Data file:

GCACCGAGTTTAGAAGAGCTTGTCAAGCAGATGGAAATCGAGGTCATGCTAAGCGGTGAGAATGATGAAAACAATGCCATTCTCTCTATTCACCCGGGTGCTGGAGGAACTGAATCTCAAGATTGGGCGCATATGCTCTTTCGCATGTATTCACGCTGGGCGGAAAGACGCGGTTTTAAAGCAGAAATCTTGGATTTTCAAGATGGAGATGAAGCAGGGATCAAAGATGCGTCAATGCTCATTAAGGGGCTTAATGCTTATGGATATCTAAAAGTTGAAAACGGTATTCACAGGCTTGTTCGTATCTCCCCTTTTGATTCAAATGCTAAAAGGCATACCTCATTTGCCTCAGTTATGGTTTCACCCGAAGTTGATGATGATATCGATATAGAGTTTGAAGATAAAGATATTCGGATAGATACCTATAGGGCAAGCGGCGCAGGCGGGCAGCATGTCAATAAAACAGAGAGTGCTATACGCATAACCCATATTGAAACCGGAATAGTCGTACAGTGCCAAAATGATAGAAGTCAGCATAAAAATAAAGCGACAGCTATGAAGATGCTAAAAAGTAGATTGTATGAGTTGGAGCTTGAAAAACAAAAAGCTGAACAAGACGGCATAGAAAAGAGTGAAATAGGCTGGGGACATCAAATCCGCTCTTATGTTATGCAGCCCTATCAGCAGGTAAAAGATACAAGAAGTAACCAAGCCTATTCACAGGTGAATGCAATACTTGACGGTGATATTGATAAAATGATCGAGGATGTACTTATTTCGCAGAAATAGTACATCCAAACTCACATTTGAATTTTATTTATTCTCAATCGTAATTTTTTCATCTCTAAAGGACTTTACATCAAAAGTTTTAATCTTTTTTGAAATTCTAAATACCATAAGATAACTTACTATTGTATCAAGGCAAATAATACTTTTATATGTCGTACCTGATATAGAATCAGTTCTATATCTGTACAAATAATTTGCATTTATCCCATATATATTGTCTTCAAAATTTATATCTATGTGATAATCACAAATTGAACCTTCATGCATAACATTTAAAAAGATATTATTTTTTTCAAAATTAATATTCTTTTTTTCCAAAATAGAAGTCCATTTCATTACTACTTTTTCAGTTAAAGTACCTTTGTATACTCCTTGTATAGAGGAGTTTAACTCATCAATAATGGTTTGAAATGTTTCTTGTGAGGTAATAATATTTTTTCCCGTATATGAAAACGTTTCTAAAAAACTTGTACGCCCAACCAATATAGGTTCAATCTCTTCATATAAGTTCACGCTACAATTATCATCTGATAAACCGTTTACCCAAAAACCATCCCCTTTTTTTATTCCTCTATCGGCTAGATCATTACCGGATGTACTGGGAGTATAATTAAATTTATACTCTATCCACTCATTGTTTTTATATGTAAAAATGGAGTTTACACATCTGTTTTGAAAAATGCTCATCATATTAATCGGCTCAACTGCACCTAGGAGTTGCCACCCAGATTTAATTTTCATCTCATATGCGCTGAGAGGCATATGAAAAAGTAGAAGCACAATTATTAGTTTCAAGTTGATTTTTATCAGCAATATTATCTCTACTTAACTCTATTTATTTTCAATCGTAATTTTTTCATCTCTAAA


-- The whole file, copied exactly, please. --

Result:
GCACCGAGTTTAGAAGAGCTTGTCAAGCAGATGGAAATCGAGGTCATGCTAAGCGGTGAGAATGATGAAAACAATGCCATTCTCTCTATTCACCCGGGTGCTGGAGGAACTGAATCTCAAGATTGGGCGCATATGCTCTTTCGCATGTATTCACGCTGGGCGGAAAGACGCGGTTTTAAAGCAGAAATCTTGGATTTTCAAGATGGAGATGAAGCAGGGATCAAAGATGCGTCAATGCTCATTAAGGGGCTTAATGCTTATGGATATCTAAAAGTTGAAAACGGTATTCACAGGCTTGTTCGTATCTCCCCTTTTGATTCAAATGCTAAAAGGCATACCTCATTTGCCTCAGTTATGGTTTCACCCGAAGTTGATGATGATATCGATATAGAGTTTGAAGATAAAGATATTCGGATAGATACCTATAGGGCAAGCGGCGCAGGCGGGCAGCATGTCAATAAAACAGAGAGTGCTATACGCATAACCCATATTGAAACCGGAATAGTCGTACAGTGCCAAAATGATAGAAGTCAGCATAAAAATAAAGCGACAGCTATGAAGATGCTAAAAAGTAGATTGTATGAGTTGGAGCTTGAAAAACAAAAAGCTGAACAAGACGGCATAGAAAAGAGTGAAATAGGCTGGGGACATCAAATCCGCTCTTATGTTATGCAGCCCTATCAGCAGGTAAAAGATACAAGAAGTAACCAAGCCTATTCACAGGTGAATGCAATACTTGACGGTGATATTGATAAAATGATCGAGGATGTACTTATTTCGCAGAAATAGTACATCCAAACTCACATTTGAATTTTATTTATTCTCAATCGTAATTTTTTCATCTCTAAAGGACTTTACATCAAAAGTTTTAATCTTTTTTGAAATTCTAAATACCATAAGATAACTTACTATTGTATCAAGGCAAATAATACTTTTATATGTCGTACCTGATATAGAATCAGTTCTATATCTGTACAAATAATTTGCATTTATCCCATATATATTGTCTTCAAAATTTATATCTATGTGATAATCACAAATTGAACCTTCATGCATAACATTTAAAAAGATATTATTTTTTTCAAAATTAATATTCTTTTTTTCCAAAATAGAAGTCCATTTCATTACTACTTTTTCAGTTAAAGTACCTTTGTATACTCCTTGTATAGAGGAGTTTAACTCATCAATAATGGTTTGAAATGTTTCTTGTGAGGTAATAATATTTTTTCCCGTATATGAAAACGTTTCTAAAAAACTTGTACGCCCAACCAATATAGGTTCAATCTCTTCATATAAGTTCACGCTACAATTATCATCTGATAAACCGTTTACCCAAAAACCATCCCCTTTTTTTATTCCTCTATCGGCTAGATCATTACCGGATGTACTGGGAGTATAATTAAATTTATACTCTATCCACTCATTGTTTTTATATGTAAAAATGGAGTTTACACATCTGTTTTGAAAAATGCTCATCATATTAATCGGCTCAACTGCACCTAGGAGTTGCCACCCAGATTTAATTTTCATCTCATATGCGCTGAGAGGCATATGAAAAAGTAGAAGCACAATTATTAGTTTCAAGTTGATTTTTATCAGCAATATTATCTCTACTTAACTCTATTTATTTTCAATCGTAATTTTTTCATCTCTAAA